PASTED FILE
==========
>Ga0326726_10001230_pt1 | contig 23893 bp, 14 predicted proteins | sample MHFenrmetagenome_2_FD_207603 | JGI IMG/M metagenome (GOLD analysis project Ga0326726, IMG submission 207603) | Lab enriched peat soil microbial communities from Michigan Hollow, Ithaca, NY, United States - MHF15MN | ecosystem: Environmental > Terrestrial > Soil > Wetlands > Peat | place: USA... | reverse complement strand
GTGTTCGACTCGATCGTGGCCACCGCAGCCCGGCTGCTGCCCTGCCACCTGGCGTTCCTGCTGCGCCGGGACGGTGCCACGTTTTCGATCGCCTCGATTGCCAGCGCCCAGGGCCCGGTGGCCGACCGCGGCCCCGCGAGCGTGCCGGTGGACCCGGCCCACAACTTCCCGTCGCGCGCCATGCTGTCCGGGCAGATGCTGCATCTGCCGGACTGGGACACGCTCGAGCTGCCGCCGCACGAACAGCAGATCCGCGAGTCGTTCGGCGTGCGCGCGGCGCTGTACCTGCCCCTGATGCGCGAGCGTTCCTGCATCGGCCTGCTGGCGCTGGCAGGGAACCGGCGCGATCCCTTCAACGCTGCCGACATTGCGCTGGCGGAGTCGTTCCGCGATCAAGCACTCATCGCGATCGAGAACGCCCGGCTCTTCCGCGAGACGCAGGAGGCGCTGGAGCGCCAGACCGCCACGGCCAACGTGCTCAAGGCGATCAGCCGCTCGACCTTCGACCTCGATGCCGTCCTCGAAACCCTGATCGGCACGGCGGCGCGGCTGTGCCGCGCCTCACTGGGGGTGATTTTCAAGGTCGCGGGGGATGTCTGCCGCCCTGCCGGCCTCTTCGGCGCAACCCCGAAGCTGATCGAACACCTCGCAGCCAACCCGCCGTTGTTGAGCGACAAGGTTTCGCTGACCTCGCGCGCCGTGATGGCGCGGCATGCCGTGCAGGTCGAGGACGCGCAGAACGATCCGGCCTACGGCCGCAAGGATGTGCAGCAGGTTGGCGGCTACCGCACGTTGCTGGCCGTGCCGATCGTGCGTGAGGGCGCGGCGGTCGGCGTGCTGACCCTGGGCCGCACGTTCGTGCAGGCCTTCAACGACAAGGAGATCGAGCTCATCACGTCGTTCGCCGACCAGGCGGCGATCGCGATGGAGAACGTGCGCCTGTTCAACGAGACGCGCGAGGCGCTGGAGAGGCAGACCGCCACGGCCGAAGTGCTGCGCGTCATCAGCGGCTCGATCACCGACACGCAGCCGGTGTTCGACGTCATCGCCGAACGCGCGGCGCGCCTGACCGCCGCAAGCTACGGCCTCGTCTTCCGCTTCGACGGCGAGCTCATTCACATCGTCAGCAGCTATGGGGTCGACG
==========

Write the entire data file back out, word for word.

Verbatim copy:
>Ga0326726_10001230_pt1 | contig 23893 bp, 14 predicted proteins | sample MHFenrmetagenome_2_FD_207603 | JGI IMG/M metagenome (GOLD analysis project Ga0326726, IMG submission 207603) | Lab enriched peat soil microbial communities from Michigan Hollow, Ithaca, NY, United States - MHF15MN | ecosystem: Environmental > Terrestrial > Soil > Wetlands > Peat | place: USA... | reverse complement strand
GTGTTCGACTCGATCGTGGCCACCGCAGCCCGGCTGCTGCCCTGCCACCTGGCGTTCCTGCTGCGCCGGGACGGTGCCACGTTTTCGATCGCCTCGATTGCCAGCGCCCAGGGCCCGGTGGCCGACCGCGGCCCCGCGAGCGTGCCGGTGGACCCGGCCCACAACTTCCCGTCGCGCGCCATGCTGTCCGGGCAGATGCTGCATCTGCCGGACTGGGACACGCTCGAGCTGCCGCCGCACGAACAGCAGATCCGCGAGTCGTTCGGCGTGCGCGCGGCGCTGTACCTGCCCCTGATGCGCGAGCGTTCCTGCATCGGCCTGCTGGCGCTGGCAGGGAACCGGCGCGATCCCTTCAACGCTGCCGACATTGCGCTGGCGGAGTCGTTCCGCGATCAAGCACTCATCGCGATCGAGAACGCCCGGCTCTTCCGCGAGACGCAGGAGGCGCTGGAGCGCCAGACCGCCACGGCCAACGTGCTCAAGGCGATCAGCCGCTCGACCTTCGACCTCGATGCCGTCCTCGAAACCCTGATCGGCACGGCGGCGCGGCTGTGCCGCGCCTCACTGGGGGTGATTTTCAAGGTCGCGGGGGATGTCTGCCGCCCTGCCGGCCTCTTCGGCGCAACCCCGAAGCTGATCGAACACCTCGCAGCCAACCCGCCGTTGTTGAGCGACAAGGTTTCGCTGACCTCGCGCGCCGTGATGGCGCGGCATGCCGTGCAGGTCGAGGACGCGCAGAACGATCCGGCCTACGGCCGCAAGGATGTGCAGCAGGTTGGCGGCTACCGCACGTTGCTGGCCGTGCCGATCGTGCGTGAGGGCGCGGCGGTCGGCGTGCTGACCCTGGGCCGCACGTTCGTGCAGGCCTTCAACGACAAGGAGATCGAGCTCATCACGTCGTTCGCCGACCAGGCGGCGATCGCGATGGAGAACGTGCGCCTGTTCAACGAGACGCGCGAGGCGCTGGAGAGGCAGACCGCCACGGCCGAAGTGCTGCGCGTCATCAGCGGCTCGATCACCGACACGCAGCCGGTGTTCGACGTCATCGCCGAACGCGCGGCGCGCCTGACCGCCGCAAGCTACGGCCTCGTCTTCCGCTTCGACGGCGAGCTCATTCACATCGTCAGCAGCTATGGGGTCGACG